Anxiety Because Of Ammonia In Tap Water

  1. S

    Simone J New Member Member

    Hey there fellow fish hobbyists! Like everyone here, I absolutely LOVE my fish and would go to the ends of the earth for them to be happy and healthy. A few months ago, 5 of my goldfish(110 gallon outdoor pond with 3 Butterfly Telescopes, a small Black Moor, and a small Fantail) and a Betta(10 gallon inside tank) died from Ich. The Ich came in with the plants I bought(yes, I know, I know. I am an idiot for not giving them a bleach bath.). What really pushed the death of all the fish is the ammonia in my tap water(0.50 ppm). Even though I used Prime, it did not help anything. I made the mistake of going crazy with all these different chemicals by Seachem to treat the Ich and detoxify the ammonia. The bacteria in my tank obviously was not very well established even though I was constantly pouring in Seachem Stability. I had 2 of the biggest sponge filters in there. I ended up putting even 3 in there to give more surface area for the bacteria. It was a mess. After all the fish died, I ended up investing in an RODI unit. It is not a problem getting water for all my indoor tanks at all, but for my pond that I set up again, now that's a different story. I would like to be able to do large water changes there once a week, but it's not going to work out since it takes more than 2 hours for my unit to fill up a 5 gallon bottle. My overall question here is once I run the pond for a few months and have a nice large colony of bacteria, will I be able to start using tap water again with Prime? I have constant anxiety thinking about having such a huge and painful loss again. But it will take forever to accomplish at least a 50% WC with my RODI unit.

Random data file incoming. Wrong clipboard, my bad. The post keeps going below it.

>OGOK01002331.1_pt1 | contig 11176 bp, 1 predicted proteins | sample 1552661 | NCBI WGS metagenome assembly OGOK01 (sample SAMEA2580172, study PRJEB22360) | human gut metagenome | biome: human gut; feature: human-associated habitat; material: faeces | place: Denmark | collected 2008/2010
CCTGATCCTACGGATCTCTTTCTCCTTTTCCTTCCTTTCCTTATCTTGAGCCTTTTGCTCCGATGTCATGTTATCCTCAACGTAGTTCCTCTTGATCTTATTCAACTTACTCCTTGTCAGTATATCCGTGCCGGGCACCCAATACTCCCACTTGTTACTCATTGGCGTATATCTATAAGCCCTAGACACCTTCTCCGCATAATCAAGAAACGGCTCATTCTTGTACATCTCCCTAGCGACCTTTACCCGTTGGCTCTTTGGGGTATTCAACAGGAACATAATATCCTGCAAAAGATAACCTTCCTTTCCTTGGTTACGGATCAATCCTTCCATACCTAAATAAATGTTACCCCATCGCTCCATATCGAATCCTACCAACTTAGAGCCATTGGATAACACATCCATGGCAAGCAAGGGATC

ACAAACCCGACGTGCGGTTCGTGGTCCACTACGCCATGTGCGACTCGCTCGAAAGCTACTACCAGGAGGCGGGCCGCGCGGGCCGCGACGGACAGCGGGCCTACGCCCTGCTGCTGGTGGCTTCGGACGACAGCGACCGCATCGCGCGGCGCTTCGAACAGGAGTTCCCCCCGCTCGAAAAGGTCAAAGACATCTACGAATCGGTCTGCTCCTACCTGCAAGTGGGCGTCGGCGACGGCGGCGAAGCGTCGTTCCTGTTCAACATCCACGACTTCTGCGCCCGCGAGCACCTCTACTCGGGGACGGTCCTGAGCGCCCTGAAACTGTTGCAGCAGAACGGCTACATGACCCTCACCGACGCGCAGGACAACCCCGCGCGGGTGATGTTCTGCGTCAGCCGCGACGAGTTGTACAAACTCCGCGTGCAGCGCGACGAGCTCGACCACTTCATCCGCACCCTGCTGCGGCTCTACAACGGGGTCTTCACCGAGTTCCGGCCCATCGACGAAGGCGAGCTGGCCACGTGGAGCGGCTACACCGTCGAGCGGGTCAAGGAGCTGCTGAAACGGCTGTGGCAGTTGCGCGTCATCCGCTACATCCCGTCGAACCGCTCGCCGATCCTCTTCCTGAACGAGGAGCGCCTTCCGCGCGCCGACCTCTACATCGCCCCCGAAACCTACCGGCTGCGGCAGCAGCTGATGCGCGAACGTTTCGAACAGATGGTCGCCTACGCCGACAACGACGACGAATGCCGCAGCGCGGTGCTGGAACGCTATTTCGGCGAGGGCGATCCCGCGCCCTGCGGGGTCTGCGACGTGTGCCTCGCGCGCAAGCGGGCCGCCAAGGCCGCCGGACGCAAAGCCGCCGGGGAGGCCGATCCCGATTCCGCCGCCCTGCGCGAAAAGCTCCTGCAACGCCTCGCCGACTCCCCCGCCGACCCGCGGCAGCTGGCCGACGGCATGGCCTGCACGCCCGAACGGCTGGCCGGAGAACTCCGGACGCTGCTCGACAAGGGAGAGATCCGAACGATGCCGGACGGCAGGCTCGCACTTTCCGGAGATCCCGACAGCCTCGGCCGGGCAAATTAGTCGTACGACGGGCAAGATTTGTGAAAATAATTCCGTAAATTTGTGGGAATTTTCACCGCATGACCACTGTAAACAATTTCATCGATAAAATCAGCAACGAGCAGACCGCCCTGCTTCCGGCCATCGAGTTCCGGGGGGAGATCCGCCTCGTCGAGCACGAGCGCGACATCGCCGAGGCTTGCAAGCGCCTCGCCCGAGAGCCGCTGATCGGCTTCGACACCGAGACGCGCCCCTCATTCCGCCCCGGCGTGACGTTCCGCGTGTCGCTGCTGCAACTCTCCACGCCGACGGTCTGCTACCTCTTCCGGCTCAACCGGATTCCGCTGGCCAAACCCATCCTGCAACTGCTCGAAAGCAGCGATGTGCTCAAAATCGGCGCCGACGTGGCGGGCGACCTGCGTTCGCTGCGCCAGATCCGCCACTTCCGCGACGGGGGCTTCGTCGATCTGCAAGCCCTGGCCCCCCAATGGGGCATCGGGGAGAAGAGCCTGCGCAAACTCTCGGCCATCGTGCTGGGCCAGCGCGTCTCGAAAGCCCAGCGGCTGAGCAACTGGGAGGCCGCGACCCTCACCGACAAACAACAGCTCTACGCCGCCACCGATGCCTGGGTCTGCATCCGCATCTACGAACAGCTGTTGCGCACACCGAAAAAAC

2. BottomDweller

    BottomDweller Fishlore VIP Member

    The water I use for my ponds has 1ppm ammonia in it. I do very small water changes (about 10-20%) two or three times a week. This way only a little ammonia is going into the water and the bacteria can cope with it. Dosing Prime will help too.
  3. bopsalot

    bopsalot Well Known Member Member

    A mature biofilter should be able to deal with 0.5ppm ammonia, IMO. I think you will be fine. Good luck!